Since the early 1970s, the Italian home-accessories manufacturer Alessi has been at the forefront of contemporary design, producing classics such as Ettore Sottsass’s condiment set, Michael Graves’s bird-whistle kettle, and Philippe Starck’s infamous three-legged Juicy Salif lemon squeezer. The Philadelphia Museum of Art is currently celebrating the 90-year-old company with an exhibition, Alessi: Ethical and Radical, which runs through April 10.
Alberto Alessi, the grandson of the company’s founder, has worked with hundreds of leading designers in the past 40 years. Today, he continues to collaborate with everyone from Jasper Morrison to the Campana brothers, offering them highly innovative technical support and near absolute creative freedom. “I think we’re at a pivotal moment in Alberto’s tenure at the firm,” says Kathryn Hiesinger, curator of European decorative arts at the museum. “He is moving away from the more radical designs he championed for so long and committing himself to a ‘responsible’ program of attention to reuse, low energy consumption, and simplicity of production and materials. This is an opportunity to celebrate his past successes and glimpse the future direction of the company.”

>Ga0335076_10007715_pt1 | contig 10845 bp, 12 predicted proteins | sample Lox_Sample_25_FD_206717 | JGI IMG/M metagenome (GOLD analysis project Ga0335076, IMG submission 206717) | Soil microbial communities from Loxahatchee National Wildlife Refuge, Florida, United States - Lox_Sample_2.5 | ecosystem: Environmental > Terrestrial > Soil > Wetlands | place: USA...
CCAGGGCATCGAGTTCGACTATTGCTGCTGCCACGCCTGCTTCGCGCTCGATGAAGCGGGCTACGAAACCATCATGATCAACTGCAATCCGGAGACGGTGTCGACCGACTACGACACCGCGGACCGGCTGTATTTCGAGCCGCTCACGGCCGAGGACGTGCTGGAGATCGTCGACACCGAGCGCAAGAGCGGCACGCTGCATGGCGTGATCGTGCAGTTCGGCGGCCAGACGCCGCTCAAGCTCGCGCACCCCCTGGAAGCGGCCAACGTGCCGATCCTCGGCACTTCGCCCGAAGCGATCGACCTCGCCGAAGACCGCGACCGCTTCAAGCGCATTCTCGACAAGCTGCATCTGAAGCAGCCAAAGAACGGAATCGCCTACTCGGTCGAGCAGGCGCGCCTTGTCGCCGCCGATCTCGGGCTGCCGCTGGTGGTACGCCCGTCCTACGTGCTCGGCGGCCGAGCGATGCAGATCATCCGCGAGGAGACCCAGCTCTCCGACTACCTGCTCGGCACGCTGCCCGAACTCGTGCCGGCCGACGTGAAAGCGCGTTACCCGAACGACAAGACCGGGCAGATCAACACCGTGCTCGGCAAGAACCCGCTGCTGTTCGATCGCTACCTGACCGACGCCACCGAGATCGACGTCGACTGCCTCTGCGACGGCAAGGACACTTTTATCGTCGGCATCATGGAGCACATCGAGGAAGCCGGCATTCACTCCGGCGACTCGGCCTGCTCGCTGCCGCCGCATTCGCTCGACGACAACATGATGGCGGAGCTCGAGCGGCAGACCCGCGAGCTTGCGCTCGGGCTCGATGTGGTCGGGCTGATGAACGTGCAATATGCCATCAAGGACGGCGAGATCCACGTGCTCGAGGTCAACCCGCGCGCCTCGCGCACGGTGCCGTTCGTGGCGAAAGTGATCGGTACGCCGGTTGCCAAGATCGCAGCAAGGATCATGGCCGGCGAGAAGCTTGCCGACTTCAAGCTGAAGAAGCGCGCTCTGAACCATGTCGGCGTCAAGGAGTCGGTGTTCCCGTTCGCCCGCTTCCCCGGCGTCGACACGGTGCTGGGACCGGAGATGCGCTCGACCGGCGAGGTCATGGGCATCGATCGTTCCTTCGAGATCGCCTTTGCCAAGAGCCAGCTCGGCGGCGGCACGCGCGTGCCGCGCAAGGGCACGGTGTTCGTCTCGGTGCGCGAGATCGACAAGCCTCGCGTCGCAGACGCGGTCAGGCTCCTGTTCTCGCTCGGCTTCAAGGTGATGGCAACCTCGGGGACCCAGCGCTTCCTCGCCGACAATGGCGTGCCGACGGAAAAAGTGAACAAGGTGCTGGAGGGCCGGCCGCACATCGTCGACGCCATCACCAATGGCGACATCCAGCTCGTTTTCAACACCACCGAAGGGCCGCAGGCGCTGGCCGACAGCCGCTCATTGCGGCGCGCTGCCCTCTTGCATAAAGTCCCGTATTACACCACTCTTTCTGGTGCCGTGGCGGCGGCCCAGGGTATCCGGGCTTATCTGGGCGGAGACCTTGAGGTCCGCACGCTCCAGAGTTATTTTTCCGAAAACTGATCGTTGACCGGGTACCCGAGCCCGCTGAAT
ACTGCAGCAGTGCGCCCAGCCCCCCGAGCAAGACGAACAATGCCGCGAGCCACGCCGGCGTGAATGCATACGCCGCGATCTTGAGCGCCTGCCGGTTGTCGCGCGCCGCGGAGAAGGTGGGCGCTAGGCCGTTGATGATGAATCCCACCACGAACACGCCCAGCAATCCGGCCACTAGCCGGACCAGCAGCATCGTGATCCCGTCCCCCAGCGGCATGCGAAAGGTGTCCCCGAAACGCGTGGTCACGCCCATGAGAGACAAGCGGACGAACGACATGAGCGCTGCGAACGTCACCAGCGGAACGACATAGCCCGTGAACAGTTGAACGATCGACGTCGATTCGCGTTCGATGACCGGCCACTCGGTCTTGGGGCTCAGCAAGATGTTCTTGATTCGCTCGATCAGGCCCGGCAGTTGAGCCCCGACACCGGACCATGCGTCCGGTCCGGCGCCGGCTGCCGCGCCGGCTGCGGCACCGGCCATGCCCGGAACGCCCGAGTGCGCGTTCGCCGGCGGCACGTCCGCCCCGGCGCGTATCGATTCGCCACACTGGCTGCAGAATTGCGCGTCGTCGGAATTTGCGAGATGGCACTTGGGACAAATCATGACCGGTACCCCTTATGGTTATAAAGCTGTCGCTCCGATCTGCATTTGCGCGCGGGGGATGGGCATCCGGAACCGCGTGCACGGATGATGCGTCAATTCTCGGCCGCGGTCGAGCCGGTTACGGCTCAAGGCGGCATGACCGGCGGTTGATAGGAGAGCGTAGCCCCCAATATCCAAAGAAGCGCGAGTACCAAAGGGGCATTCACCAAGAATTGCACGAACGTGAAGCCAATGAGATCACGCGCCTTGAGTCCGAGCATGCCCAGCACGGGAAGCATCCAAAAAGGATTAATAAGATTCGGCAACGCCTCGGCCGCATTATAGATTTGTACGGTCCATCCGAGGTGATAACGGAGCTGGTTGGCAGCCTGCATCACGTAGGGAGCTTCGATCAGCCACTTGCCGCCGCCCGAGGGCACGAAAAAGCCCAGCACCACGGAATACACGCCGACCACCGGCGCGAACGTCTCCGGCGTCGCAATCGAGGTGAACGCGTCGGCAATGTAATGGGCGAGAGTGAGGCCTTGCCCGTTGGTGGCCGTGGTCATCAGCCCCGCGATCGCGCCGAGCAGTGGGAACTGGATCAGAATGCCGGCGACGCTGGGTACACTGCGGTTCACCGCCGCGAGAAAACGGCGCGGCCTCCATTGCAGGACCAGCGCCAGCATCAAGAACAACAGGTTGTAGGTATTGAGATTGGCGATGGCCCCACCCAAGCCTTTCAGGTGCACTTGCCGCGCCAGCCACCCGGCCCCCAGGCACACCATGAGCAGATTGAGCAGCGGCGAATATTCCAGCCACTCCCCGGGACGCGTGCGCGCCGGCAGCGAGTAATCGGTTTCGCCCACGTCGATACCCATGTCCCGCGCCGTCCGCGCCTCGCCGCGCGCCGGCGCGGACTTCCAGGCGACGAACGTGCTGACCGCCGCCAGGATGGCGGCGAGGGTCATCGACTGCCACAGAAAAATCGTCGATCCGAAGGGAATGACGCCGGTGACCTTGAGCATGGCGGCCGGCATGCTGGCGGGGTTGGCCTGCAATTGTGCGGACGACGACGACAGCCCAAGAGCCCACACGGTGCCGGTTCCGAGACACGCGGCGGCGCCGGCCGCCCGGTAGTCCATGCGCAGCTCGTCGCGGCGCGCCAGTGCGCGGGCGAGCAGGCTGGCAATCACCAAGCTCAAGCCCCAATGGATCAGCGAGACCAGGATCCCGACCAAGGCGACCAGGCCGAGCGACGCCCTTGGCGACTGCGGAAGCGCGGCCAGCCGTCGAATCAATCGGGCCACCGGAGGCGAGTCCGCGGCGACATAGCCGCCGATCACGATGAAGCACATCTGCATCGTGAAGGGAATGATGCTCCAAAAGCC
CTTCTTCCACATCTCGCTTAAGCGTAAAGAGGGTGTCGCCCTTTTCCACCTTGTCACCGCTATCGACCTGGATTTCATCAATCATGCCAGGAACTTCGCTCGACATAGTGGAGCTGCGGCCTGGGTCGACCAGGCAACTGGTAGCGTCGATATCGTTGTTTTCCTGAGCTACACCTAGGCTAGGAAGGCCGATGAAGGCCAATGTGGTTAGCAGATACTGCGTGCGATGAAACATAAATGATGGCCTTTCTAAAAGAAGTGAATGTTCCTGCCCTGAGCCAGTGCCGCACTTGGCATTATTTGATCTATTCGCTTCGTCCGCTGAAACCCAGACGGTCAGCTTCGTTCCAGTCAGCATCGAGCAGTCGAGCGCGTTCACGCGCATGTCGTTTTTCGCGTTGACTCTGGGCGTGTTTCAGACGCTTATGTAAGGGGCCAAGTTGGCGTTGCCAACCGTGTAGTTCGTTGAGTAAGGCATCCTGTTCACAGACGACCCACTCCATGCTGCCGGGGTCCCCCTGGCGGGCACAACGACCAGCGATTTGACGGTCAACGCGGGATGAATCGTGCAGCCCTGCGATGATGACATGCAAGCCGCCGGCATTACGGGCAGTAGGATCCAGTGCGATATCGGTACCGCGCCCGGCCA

The 150-object exhibition suggests some of these new directions with reeditions of designs from the 1920s, ’30s, and ’40s by Carlo Alessi—perfect for our new era of austerity. “The normalcy of these household objects has always struck me,” Alberto says of his father’s work. “They weren’t part of a culture of glossy designer products but were heavily influenced by an almost obsessive attention to function, proper manufacturing methods, and production costs.”